Sam Phillips has said that the title of her 10th LP is a reference, in part, to an old-school jukebox, the kind where you have to press on chunky plastic buttons to get your favorite 45s to spin. Among all the interpretations, it feels like the most appropriate. These 10 short, sweet pop songs, if not for their modern production, could easily be mistaken for vintage ‘60s sides recorded by the other Sam Phillips, former head of Sun Studios.
It helps that this is as restrained a record as we’ve heard from the singer/songwriter in years. There are the occasional Bobbie Gentry-style string quartet swells, but otherwise, the instrumentation is kept spare and minimalist. Percussionist Jay Bellerose uses as few drums as he can manage, and when guitarist Eric Gorfain spills out a lead part, it only sprinkles down in drips and drabs.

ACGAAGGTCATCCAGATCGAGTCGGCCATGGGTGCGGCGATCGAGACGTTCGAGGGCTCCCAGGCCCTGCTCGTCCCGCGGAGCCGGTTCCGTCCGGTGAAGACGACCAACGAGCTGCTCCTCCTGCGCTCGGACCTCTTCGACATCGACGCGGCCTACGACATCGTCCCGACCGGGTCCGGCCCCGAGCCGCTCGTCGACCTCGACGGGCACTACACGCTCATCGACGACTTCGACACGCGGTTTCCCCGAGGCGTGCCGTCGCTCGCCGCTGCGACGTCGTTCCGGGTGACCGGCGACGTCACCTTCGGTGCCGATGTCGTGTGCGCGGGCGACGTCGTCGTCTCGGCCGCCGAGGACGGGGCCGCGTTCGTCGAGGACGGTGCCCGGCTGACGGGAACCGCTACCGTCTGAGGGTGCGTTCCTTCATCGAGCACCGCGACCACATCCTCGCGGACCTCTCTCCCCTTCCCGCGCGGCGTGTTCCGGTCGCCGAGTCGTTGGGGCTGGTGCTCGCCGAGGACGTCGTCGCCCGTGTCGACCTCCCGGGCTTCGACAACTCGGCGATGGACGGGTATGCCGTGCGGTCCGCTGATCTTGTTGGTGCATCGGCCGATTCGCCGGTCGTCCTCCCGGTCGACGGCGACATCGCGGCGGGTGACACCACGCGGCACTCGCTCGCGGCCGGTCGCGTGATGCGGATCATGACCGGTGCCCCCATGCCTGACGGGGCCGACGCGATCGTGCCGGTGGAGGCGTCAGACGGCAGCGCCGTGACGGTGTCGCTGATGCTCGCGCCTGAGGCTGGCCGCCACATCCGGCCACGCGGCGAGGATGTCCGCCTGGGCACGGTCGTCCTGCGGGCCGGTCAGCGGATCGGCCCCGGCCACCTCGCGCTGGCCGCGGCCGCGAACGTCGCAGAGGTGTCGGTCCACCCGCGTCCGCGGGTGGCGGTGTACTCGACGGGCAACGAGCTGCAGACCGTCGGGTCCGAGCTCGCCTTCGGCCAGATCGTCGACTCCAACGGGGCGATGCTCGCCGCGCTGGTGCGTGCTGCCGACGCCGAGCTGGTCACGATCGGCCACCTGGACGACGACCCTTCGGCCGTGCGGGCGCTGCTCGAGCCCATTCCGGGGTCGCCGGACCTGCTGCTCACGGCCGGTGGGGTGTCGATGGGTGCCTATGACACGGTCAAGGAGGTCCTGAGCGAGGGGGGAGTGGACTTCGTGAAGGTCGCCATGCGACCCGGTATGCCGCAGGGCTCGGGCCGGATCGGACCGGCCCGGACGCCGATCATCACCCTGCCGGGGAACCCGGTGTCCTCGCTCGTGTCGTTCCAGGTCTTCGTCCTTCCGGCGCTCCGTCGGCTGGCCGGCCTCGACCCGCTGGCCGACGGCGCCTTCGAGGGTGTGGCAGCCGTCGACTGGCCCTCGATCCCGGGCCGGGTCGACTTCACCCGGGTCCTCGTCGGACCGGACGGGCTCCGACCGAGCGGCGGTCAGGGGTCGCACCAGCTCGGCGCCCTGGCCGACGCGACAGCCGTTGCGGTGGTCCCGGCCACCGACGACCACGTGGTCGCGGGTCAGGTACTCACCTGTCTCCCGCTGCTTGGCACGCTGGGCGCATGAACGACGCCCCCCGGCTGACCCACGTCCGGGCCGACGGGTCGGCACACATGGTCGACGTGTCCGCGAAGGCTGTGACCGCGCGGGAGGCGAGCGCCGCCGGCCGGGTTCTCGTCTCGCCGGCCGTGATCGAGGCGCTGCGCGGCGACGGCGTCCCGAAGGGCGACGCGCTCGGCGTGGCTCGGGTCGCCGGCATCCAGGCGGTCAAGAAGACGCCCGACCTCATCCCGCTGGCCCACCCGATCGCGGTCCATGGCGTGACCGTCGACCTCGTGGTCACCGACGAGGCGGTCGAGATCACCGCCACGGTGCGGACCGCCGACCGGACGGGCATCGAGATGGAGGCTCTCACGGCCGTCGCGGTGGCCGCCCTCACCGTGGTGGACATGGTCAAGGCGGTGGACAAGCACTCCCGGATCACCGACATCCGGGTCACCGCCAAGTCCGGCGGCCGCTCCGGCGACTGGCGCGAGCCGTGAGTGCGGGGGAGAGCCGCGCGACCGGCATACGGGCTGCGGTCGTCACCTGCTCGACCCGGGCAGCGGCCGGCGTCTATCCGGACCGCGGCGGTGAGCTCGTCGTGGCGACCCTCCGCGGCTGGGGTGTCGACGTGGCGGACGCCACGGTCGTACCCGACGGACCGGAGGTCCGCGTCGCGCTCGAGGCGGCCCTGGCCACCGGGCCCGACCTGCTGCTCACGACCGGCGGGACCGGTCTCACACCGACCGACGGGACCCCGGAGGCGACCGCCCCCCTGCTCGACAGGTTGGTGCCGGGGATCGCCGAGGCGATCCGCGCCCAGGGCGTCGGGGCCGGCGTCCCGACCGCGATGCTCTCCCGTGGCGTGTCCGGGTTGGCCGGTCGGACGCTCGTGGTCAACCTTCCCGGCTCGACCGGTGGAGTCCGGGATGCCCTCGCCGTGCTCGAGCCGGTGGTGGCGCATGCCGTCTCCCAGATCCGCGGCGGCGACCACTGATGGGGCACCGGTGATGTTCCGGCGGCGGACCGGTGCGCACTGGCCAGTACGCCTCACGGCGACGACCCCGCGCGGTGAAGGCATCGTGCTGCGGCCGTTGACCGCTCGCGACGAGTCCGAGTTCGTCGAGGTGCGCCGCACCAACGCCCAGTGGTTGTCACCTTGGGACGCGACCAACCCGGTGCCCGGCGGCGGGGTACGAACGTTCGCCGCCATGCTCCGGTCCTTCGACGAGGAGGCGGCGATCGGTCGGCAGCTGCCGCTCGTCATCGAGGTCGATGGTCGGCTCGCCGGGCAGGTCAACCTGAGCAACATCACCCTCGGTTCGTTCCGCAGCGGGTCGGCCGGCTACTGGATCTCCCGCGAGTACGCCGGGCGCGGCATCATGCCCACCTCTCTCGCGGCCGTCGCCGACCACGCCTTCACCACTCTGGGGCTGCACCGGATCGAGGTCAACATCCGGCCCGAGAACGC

This style has the added effect of pushing Phillips further into the spotlight, her self-produced vocal harmonies and sturdy acoustic guitar playing given the proper emphasis. In the case of the former, Phillips’ voice maintains its most glassy and defined qualities. It’s a perfect Zen-like instrument that reveals little emotion even in the most emotional of songs.
It remains up to the listener to fill in the shades of sorrow or joy that accompany her lyrics of regret (“Things I Shouldn’t Have Told You”), joy (“Soaked in the light I’ve waited all my life to see/it’s like walking in the starlight in the daytime/when your insides are brighter than the light,” she sings on “All Over Me”) and self-confidence (“When I’m Alone”).
Of course, the music does aid in the process: “When I’m Alone” is a jaunty little shuffle, punctuated by movie soundtrack stabs from the string quartet, and “Things” has the tension of a chase scene. The prevailing feeling that Push Any Button exudes, though, is one of relaxed ease. Its 30 minutes buzz by, little snippets of vocal hooks resonating in your ears. The only appropriate response is push the button on your CD player or iTunes and start the album over again.